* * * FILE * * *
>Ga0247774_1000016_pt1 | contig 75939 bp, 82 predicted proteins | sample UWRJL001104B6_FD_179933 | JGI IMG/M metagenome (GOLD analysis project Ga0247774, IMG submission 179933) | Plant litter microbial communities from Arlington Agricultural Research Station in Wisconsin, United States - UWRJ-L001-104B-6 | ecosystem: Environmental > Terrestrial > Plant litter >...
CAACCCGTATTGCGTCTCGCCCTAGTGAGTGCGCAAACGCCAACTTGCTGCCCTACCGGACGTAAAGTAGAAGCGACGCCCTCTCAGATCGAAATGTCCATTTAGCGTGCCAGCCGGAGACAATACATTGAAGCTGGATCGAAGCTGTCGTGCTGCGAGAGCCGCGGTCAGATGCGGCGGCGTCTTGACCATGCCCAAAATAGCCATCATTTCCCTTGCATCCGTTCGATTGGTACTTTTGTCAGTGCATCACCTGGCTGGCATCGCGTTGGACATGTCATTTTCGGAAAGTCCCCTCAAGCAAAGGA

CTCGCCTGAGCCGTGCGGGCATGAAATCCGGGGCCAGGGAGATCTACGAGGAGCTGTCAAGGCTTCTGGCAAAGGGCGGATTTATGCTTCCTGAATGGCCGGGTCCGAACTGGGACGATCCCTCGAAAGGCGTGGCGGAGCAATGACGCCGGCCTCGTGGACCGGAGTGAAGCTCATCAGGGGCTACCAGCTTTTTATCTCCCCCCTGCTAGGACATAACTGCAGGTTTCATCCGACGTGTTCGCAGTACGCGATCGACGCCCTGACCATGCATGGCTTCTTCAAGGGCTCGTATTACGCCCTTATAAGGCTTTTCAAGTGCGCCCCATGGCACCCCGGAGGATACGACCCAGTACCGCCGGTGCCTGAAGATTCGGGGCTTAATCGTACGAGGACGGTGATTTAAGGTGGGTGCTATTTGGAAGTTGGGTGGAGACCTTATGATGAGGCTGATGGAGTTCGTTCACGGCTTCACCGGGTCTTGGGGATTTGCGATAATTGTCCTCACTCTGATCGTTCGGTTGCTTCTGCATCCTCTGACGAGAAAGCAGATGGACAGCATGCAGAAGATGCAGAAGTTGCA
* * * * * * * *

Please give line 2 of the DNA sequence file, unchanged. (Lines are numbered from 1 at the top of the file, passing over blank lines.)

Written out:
CAACCCGTATTGCGTCTCGCCCTAGTGAGTGCGCAAACGCCAACTTGCTGCCCTACCGGACGTAAAGTAGAAGCGACGCCCTCTCAGATCGAAATGTCCATTTAGCGTGCCAGCCGGAGACAATACATTGAAGCTGGATCGAAGCTGTCGTGCTGCGAGAGCCGCGGTCAGATGCGGCGGCGTCTTGACCATGCCCAAAATAGCCATCATTTCCCTTGCATCCGTTCGATTGGTACTTTTGTCAGTGCATCACCTGGCTGGCATCGCGTTGGACATGTCATTTTCGGAAAGTCCCCTCAAGCAAAGGA